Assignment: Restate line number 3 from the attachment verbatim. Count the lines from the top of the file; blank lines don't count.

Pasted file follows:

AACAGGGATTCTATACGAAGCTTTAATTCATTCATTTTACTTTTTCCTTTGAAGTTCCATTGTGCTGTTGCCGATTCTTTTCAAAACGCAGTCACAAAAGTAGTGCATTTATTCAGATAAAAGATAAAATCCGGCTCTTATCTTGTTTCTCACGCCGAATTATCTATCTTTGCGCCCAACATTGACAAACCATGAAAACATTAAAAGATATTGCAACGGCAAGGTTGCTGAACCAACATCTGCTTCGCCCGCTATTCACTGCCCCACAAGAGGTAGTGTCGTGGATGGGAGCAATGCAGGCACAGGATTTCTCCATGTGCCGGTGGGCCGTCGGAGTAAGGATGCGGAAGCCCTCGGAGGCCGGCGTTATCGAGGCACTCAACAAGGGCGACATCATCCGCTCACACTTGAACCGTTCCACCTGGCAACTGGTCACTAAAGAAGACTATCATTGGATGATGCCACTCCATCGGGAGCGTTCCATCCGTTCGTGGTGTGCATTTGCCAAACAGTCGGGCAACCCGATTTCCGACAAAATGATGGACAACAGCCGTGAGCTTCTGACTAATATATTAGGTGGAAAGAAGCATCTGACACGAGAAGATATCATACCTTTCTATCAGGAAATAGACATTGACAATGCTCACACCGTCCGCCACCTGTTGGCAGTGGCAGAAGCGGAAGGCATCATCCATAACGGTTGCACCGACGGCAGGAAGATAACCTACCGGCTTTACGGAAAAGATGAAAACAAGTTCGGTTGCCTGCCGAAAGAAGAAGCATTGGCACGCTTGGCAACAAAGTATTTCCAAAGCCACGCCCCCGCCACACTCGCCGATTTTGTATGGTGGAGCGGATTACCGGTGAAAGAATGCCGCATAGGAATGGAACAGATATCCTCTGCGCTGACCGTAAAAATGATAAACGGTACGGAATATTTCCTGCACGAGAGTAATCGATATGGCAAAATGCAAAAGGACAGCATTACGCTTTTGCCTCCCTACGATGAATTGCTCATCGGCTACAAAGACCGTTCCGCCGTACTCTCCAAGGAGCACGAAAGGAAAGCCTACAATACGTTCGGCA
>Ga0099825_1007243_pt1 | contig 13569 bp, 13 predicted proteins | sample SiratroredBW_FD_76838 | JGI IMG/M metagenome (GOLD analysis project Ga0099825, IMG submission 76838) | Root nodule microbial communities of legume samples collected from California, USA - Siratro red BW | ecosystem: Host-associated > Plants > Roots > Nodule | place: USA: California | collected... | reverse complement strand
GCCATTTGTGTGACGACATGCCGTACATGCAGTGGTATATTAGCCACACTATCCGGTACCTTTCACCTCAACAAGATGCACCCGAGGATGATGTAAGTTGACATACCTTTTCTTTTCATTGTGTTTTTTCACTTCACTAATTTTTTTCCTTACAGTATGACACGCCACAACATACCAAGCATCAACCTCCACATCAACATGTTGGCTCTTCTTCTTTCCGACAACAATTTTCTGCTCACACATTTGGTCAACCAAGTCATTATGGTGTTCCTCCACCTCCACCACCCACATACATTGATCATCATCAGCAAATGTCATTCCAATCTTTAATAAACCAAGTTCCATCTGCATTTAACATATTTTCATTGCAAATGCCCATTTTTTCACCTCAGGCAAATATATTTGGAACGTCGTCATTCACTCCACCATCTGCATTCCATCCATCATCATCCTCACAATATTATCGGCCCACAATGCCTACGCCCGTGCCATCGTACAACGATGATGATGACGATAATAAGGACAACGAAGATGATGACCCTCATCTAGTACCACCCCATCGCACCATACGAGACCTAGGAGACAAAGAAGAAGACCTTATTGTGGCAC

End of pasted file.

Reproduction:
GCCATTTGTGTGACGACATGCCGTACATGCAGTGGTATATTAGCCACACTATCCGGTACCTTTCACCTCAACAAGATGCACCCGAGGATGATGTAAGTTGACATACCTTTTCTTTTCATTGTGTTTTTTCACTTCACTAATTTTTTTCCTTACAGTATGACACGCCACAACATACCAAGCATCAACCTCCACATCAACATGTTGGCTCTTCTTCTTTCCGACAACAATTTTCTGCTCACACATTTGGTCAACCAAGTCATTATGGTGTTCCTCCACCTCCACCACCCACATACATTGATCATCATCAGCAAATGTCATTCCAATCTTTAATAAACCAAGTTCCATCTGCATTTAACATATTTTCATTGCAAATGCCCATTTTTTCACCTCAGGCAAATATATTTGGAACGTCGTCATTCACTCCACCATCTGCATTCCATCCATCATCATCCTCACAATATTATCGGCCCACAATGCCTACGCCCGTGCCATCGTACAACGATGATGATGACGATAATAAGGACAACGAAGATGATGACCCTCATCTAGTACCACCCCATCGCACCATACGAGACCTAGGAGACAAAGAAGAAGACCTTATTGTGGCAC